The Social Security Administration has been managing benefits for retired people in the U.S. since it was founded in 1935. Most Americans spend their working years contributing to Social Security. They retire at a set age and receive a certain amount of monthly benefits paid to fund their retirement years.
While each individual and couple will likely research the best strategies for drawing down Social Security benefits, some practices weren't intended by the Social Security Administration. For example, some loopholes impacting spousal benefits closed following the Bipartisan Budget Act (BBA) of 2015.
Aggressive claiming practices
According to the Social Security Administration, before the BBA passage in 2015, “Social Security loopholes were in place that allowed couples with financial means to obtain additional or enhanced benefits that Congress did not intend, and are contrary to the goals of the Social Security program.”
The loopholes in spousal benefits are also called “aggressive claiming strategies.” They enable families of financial means to take advantage of benefits in a way that most middle-class workers can't. The SSA also says that this type of claiming strategy can harm the entire program by impacting the formulas used to determine how Social Security benefits are calculated and distributed.
“File then suspend” loophole
The Social Security Administration explains two loopholes that were closed by the BBA of 2015.
One was “claim then suspend” or “file then suspend,” which allowed a worker to file for benefits but then suspend the payments. In this case, the spouse was still allowed to receive benefits although they weren't retired and not collecting benefits.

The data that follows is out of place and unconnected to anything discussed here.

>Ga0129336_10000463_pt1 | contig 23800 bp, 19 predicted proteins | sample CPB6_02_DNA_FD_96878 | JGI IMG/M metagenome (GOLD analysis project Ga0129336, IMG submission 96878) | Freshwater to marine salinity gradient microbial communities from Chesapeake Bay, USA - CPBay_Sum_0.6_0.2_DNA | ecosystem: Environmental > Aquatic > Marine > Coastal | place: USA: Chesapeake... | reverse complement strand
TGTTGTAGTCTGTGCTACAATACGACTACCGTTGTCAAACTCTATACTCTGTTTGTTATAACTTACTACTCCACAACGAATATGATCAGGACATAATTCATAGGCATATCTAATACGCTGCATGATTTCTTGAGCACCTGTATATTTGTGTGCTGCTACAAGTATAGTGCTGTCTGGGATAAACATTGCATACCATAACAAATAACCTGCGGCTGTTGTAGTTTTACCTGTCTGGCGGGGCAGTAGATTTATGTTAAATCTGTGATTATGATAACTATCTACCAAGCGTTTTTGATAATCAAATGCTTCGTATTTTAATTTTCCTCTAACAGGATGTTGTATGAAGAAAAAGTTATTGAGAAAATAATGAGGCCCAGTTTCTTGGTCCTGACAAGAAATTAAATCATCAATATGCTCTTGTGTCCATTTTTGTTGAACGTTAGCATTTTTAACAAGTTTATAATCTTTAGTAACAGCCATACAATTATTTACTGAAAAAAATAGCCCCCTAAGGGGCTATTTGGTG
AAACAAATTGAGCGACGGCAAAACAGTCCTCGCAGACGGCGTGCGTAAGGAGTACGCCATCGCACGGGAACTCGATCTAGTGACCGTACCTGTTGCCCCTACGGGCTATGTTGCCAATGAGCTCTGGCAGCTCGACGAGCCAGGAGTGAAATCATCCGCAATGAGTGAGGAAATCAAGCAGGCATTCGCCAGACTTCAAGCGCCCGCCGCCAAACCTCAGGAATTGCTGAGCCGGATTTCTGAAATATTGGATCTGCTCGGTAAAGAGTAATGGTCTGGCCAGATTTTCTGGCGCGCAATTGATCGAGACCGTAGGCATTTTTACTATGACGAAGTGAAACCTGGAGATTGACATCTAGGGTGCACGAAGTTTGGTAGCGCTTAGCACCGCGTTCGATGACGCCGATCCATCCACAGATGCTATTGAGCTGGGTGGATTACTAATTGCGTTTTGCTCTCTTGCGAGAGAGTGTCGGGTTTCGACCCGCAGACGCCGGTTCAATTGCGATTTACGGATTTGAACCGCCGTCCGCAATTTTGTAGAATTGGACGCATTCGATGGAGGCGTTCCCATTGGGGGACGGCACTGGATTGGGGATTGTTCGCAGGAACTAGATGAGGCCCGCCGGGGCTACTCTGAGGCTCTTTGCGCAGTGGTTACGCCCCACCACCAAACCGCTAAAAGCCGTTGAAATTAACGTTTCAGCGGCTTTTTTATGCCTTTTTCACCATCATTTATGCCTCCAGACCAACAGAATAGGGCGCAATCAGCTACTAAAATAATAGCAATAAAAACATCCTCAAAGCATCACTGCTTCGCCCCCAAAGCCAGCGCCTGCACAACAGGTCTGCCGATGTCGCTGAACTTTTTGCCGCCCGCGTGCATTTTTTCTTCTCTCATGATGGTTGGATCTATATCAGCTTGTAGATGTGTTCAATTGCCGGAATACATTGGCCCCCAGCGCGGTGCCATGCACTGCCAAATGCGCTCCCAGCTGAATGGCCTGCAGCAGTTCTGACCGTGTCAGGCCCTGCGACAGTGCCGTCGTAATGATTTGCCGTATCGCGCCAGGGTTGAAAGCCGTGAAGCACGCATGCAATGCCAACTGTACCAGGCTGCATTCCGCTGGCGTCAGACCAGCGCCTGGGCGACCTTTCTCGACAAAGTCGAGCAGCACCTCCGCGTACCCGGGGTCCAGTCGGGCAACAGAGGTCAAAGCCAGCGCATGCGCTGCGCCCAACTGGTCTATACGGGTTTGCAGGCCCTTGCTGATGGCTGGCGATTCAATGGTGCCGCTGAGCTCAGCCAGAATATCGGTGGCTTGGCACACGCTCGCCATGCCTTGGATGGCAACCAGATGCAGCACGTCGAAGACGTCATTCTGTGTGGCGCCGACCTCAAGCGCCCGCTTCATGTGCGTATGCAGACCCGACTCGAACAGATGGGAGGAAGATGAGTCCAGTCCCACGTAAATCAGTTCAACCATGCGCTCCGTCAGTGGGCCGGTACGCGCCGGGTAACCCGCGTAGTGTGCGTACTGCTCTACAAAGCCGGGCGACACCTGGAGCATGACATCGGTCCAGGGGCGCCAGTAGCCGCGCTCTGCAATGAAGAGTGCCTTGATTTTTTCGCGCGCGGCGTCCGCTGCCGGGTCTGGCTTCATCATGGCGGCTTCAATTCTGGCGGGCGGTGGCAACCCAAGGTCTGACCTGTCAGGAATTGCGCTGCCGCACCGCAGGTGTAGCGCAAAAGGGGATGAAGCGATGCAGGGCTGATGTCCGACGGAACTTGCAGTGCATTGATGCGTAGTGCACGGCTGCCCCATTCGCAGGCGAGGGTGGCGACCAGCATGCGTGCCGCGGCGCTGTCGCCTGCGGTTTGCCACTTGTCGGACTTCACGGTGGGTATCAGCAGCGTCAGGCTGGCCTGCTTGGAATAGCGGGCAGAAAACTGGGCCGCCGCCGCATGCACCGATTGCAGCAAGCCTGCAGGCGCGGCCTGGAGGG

Unfair aspects of this were that the worker’s Social Security credits would continue growing while payments were suspended, which resulted in higher payments later on. The lower-earning spouse would receive benefits based on the higher-earning spouse’s income.
Restricted application loophole
Another loophole for spouses in the Social Security system was a restricted application. A spouse eligible for both spousal benefits and retirement benefits would file a restricted application for only spousal benefits. After that, the spouse would delay claiming retirement benefits based on their own earnings until a later age. This could go up to age 70, and during that time their retirement benefits could continue to grow.
Both of these spousal benefits loopholes were closed with the passage of the Bipartisan Budget Act of 2015, which went into effect in April 2016.
Social Security spousal benefits now
Under current law, the maximum amount someone can receive is 50 percent of their spouse’s full Social Security benefit (if you wait until your full retirement age). People might be eligible for Social Security spousal benefits even if they are divorced, widowed, or only recently married.
Usually, if your retirement benefits are higher than what you would receive in spousal benefits, you would get the higher amount instead of the spousal benefit. However, if your retirement benefits would be lower than the amount from spousal benefits, you would receive the spousal benefits. Whichever figure is higher is what the SSA will give you.